Essay: Ethical dilemmas and compassionate responses to abortion.

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We did not create abortion on request, we created a state of law where there is a balance between the right of the fetus to develop to full life and the right of the women to have what I would call in the biblical phrase ‘abundant life’. And that is a balance which only the medical profession can make.
David Steel
Architect of the Abortion Act 1967

Go Deeper

What perspective can we gain on today’s abortion debates from delving into ancient history?
To delve into this topic we need to understand what is actually going on – statistically, legally, and also emotionally
Examining two very different non-Christian thinkers and their views on abortion
What might our ordinary human intuitions have to teach us about this difficult subject?
What can Scripture teach us about an authentically Christian view of abortion?

Jesus has been with us in the darkness of the womb as he will be with us in the darkness of the tomb.
Gilbert Meileander

Further Resources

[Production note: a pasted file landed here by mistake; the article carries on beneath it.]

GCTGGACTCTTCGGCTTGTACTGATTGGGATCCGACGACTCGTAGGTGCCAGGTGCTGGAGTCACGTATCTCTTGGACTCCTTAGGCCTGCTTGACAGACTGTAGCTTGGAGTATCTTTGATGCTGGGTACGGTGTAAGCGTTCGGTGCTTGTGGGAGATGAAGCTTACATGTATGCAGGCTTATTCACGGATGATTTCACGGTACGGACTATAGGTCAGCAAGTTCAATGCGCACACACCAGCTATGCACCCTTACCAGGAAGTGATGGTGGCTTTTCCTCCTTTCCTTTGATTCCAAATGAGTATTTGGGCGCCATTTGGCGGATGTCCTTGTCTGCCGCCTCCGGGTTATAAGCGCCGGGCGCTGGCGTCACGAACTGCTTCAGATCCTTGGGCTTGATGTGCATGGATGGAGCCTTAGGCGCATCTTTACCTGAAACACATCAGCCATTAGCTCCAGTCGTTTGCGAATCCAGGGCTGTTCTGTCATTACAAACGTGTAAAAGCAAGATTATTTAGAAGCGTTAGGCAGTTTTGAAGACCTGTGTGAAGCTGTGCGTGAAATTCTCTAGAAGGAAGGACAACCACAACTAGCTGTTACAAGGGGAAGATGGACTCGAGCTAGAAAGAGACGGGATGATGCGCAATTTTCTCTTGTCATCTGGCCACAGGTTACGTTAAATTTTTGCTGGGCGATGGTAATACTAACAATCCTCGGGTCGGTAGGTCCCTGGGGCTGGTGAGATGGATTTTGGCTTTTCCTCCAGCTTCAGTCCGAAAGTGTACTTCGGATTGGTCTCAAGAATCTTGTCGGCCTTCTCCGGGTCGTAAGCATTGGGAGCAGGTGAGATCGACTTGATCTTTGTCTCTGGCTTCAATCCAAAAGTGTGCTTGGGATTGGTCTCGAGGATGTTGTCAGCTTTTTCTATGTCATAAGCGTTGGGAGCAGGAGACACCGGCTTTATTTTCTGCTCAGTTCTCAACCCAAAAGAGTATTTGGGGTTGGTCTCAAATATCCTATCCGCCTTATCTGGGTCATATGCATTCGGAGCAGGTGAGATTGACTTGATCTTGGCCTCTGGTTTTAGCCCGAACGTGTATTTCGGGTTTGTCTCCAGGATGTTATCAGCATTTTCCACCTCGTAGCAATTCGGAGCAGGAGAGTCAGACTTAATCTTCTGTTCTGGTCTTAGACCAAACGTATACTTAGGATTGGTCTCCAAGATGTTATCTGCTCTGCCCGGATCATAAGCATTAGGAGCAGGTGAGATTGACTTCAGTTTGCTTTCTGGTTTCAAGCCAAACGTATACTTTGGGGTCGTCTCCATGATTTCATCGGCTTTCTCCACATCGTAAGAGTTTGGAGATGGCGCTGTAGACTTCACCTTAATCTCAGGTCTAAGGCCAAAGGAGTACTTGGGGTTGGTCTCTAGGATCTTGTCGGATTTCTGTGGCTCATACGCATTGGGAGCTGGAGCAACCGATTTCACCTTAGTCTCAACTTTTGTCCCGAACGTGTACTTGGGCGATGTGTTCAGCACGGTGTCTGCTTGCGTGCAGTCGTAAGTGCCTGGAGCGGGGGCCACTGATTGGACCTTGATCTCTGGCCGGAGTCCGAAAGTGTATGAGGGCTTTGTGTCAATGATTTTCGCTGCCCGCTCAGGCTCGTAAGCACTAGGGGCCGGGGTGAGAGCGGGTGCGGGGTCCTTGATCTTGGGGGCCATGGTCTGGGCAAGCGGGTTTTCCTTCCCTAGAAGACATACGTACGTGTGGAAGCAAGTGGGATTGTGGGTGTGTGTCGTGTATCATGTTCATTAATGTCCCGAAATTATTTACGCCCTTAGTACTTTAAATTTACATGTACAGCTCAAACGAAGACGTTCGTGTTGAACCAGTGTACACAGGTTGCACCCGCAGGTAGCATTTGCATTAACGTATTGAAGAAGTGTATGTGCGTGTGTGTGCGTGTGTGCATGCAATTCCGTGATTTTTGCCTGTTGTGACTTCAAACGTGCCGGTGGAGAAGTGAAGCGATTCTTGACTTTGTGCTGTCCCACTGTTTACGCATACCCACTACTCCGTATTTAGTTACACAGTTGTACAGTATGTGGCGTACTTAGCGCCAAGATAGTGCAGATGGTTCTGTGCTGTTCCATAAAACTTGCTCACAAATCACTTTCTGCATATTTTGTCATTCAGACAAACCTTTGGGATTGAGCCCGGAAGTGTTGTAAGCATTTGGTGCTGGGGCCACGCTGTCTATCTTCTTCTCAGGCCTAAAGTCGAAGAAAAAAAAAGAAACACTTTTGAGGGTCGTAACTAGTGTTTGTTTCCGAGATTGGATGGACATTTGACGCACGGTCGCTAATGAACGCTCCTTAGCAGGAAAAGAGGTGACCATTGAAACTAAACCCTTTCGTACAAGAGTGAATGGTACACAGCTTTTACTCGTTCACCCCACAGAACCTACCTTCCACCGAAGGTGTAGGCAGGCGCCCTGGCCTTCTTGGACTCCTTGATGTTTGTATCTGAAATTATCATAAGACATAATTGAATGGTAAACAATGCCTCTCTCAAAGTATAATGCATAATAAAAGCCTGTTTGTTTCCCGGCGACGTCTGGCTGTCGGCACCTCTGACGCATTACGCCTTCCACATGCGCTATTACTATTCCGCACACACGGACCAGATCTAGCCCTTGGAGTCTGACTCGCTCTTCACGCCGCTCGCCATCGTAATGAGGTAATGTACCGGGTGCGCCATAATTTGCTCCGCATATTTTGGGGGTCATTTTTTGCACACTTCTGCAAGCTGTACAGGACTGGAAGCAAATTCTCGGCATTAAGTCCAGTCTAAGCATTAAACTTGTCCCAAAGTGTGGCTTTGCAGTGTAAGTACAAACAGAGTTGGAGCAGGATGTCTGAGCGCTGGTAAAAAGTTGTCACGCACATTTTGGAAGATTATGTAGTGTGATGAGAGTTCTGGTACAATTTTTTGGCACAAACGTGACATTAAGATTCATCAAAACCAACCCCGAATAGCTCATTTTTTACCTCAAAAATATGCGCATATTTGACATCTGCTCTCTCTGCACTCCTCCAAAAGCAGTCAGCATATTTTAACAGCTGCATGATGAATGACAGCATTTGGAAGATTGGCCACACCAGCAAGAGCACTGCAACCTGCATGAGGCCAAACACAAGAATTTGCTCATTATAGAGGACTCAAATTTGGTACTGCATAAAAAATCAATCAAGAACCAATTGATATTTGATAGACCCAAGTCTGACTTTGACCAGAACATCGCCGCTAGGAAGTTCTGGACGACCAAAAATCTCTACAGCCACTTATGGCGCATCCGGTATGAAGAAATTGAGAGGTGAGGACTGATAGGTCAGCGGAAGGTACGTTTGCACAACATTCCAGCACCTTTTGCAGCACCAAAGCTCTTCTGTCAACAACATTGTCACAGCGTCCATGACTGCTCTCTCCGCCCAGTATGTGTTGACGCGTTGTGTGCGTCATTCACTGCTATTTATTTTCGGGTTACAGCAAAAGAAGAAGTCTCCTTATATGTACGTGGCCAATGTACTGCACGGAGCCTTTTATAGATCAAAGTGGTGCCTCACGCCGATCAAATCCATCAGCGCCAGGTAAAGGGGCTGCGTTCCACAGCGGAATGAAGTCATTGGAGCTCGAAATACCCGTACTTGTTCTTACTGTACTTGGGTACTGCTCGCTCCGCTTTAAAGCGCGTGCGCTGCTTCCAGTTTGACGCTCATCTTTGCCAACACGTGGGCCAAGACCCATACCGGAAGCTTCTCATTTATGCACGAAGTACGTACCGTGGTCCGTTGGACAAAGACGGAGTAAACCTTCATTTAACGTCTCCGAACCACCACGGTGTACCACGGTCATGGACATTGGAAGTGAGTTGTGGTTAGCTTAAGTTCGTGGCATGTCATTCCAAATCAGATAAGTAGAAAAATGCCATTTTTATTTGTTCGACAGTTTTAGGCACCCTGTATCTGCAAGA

Immortal cell lines, global justice, ‘co-operation with evil’ and abortion
The relationship between a pregnant mother considering a termination and the doctor should be an expert-expert one
Can Christians take a vaccine they consider to be ‘morally tainted’?
The doctor who refuses to fit in with the agreed protocol because they have a conscientious objection is seen as problematic
Making the value of the unborn human depend on how wanted they are is a novel postmodern twist
Untangling the Biblical, ethical and theological arguments
Last updated May 2021, to include new questions on the risk of blood clots and pregnant women
Discovering your unborn child has a serious medical condition is one of the worst fears for any parent
Human dilemmas in the light of the Christian faith
A constructive Christian response, heads versus hearts, paternalistic gynaecologists, and ambiguity in the ultrasound clinic
What does the revolution in care for premature babies mean for the debate over abortion?
We must break through the social taboo and speak compassionately, practically and faithfully about abortion